50 Cent Calls Rick Ross Baby Mama Vindictive For Suing Him

Rapper 50 Cent is asking a federal bankruptcy court to shield him from a Florida woman who, he says, wants her “pound of flesh” after winning a $7 million lawsuit against him.
In papers filed in court in Connecticut, the “Power” star, whose real name is Curtis Jackson, says he’s a potential victim of Lastonia Leviston, the woman who sued him for putting her private sex tape on the internet without asking her permission.
The tape, which Jackson doctored to ridicule her and her ex boyfriend, rap rival Rick Ross, went viral. Last month, a Manhattan jury awarded Leviston $5 million in compensatory damages and $2 million in punitive damages.
Jackson has said he will appeal — and blasted her as vindictive in his bankruptcy filing.

“Ms. Leviston wants her ‘pound of flesh.’ It is not enough that she obtained a jury verdict and assessment of punitive damages. She wants more than that. She wants to punish (Jackson) by continuing to litigate against him in this Bankruptcy case,” Jackson’s lawyer, James Berman, said in new court filings.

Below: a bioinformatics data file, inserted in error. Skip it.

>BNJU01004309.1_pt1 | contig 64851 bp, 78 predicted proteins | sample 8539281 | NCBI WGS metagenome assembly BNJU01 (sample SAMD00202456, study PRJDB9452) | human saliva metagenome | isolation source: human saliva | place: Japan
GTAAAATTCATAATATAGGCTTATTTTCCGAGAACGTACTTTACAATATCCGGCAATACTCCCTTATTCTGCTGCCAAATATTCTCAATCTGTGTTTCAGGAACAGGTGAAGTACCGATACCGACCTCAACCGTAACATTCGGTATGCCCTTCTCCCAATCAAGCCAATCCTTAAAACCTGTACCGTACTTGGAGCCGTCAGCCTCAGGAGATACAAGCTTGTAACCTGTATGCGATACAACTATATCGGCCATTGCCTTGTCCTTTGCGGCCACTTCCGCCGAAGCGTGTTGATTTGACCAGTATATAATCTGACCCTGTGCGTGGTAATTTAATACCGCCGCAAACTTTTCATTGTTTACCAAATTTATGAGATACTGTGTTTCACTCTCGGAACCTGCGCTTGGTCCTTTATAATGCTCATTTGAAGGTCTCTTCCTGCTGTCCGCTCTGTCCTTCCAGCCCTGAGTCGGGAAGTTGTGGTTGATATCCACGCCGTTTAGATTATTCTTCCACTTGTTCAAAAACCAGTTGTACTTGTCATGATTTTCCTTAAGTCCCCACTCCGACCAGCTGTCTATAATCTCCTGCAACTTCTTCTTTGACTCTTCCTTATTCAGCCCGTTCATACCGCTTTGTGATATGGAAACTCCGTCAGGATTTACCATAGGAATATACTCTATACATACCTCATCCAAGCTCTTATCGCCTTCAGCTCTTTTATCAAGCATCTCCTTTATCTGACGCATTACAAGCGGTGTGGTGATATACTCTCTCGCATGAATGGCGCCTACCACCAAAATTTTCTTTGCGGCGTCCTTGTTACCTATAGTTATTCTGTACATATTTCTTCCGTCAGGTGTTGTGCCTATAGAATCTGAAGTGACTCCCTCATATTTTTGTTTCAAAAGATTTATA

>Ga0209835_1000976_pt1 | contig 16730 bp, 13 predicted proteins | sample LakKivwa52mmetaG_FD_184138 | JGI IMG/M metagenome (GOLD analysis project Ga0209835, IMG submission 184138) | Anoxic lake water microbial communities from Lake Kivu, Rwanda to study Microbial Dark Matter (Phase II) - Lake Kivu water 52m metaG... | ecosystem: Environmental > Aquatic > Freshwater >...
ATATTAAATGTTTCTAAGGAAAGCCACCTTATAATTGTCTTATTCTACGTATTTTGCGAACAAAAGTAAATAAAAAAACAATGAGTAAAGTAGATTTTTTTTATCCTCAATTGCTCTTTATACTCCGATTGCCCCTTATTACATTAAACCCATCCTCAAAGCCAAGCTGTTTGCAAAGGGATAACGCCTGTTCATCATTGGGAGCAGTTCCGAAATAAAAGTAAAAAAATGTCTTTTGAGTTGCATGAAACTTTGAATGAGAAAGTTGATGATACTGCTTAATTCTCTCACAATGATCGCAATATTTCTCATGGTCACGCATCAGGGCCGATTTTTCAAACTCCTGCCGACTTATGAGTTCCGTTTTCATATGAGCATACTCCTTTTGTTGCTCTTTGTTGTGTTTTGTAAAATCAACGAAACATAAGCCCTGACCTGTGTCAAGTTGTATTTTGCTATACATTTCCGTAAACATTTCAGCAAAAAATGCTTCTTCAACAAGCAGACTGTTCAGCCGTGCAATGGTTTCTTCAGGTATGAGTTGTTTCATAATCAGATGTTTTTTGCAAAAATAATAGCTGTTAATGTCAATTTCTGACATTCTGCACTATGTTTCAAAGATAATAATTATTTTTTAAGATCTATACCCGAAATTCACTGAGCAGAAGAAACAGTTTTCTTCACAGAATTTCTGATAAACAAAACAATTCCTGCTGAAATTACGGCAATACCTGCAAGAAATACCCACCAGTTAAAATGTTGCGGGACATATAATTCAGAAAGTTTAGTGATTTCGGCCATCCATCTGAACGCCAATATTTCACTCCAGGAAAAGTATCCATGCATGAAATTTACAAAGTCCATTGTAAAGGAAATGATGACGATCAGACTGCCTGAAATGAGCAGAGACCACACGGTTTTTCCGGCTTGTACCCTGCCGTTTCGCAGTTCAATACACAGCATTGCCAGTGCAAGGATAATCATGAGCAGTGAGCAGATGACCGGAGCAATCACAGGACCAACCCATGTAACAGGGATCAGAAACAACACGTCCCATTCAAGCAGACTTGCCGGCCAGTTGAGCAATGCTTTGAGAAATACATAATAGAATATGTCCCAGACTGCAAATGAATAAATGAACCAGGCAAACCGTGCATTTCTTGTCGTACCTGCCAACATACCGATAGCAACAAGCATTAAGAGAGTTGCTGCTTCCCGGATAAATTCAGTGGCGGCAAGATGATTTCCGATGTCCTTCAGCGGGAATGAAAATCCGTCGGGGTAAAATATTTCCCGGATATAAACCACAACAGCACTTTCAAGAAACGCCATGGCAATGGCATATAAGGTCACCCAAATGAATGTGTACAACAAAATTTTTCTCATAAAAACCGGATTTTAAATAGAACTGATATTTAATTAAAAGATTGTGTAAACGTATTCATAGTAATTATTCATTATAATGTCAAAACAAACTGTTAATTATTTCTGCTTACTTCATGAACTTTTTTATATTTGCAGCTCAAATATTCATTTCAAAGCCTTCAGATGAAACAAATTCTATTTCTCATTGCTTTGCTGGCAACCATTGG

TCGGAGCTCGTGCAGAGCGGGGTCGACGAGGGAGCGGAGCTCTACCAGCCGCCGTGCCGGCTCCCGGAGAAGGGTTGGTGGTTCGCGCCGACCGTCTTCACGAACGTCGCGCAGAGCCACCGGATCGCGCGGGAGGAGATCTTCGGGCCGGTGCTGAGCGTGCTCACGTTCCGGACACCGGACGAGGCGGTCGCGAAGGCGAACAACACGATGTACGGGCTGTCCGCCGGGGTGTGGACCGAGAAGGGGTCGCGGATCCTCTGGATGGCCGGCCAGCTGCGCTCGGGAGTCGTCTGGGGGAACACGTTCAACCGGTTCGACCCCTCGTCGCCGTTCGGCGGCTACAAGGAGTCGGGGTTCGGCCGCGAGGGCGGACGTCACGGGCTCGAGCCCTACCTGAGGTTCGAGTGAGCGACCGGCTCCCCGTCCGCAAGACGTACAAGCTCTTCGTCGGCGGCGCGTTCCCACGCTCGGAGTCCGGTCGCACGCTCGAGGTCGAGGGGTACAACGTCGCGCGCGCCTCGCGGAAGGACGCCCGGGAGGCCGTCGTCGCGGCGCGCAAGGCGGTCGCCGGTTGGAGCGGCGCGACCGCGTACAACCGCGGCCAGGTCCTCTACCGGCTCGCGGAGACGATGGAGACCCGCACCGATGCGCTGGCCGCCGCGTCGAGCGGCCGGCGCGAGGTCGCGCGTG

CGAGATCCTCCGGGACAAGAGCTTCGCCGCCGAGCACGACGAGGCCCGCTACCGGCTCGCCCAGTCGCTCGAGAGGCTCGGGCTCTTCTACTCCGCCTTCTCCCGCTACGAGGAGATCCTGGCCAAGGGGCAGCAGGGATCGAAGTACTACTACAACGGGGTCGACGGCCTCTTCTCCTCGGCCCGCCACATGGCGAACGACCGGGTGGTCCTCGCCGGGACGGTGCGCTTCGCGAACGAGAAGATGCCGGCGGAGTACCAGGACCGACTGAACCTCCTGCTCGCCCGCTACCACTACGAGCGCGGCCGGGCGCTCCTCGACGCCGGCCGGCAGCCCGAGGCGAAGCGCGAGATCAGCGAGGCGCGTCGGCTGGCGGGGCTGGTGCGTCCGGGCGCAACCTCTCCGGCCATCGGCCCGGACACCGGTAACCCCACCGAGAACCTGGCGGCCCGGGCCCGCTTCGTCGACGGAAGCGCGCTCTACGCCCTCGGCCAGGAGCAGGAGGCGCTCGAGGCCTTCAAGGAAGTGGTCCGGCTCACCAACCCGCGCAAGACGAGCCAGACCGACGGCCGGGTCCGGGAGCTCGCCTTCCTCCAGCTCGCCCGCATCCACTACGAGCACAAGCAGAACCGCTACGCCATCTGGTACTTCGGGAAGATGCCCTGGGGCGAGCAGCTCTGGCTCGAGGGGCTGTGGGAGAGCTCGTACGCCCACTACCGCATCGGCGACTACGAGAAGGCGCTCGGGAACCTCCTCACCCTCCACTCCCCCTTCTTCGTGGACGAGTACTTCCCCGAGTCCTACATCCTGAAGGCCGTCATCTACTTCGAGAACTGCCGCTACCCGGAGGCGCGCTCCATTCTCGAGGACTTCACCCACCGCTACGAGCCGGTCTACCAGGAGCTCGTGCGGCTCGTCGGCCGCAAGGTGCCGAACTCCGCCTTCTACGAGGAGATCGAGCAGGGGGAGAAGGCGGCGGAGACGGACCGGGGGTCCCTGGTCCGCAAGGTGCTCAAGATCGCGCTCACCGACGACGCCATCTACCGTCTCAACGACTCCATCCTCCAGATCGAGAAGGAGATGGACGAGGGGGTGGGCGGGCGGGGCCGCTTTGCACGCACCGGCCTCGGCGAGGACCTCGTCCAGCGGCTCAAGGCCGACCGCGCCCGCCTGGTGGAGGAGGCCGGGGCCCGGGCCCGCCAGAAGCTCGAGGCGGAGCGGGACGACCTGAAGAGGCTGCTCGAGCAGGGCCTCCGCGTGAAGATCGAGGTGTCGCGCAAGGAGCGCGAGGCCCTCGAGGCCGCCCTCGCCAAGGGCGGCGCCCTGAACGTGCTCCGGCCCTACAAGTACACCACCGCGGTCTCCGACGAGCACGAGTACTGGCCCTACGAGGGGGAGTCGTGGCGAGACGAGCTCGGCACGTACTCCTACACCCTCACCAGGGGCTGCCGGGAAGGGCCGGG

Berman said Leviston’s lawyers have already had a crack at questioning Jackson and his accountant when they fought the sex tape case in New York and they should not be allowed to get another crack at questioning Jackson personally — under more liberal bankruptcy court rules — about his finances.
If Leviston wants to know more, Berman says in court papers, bankruptcy Judge Ann Nevins should limit Leviston’s lawyers to asking questions of Fitty’s business managers.

Leviston’s lawyer, Elizabeth Austin, fired back Monday that Jackson “filed this bankruptcy as a strategic move to delay and frustrate (the sex tape case) and since that did not work, (he) is now trying to use the bankruptcy proceeding to frustrate (Leviston’s) attempts to protect her rights as a creditor.”
Austin said Jackson is trying to “hide behind a wall of professionals who appear to have free rein over all of (his) affairs and finances” but he “has a duty to answer to his creditors” about his finances.
Earlier this month, Jackson told a federal bankruptcy trustee in New Haven that he had no paperwork to back up his claim that he loaned his own companies tens of millions of dollars in recent years. He also was very careful to avoid answering most precise questions directly, deferring instead to his lawyers and business manager.
Leviston is the second largest creditor trying to collect from Jackson. The largest is Sleek Audio which is owed more than $17 million from its claim that Jackson stole their idea for headphones.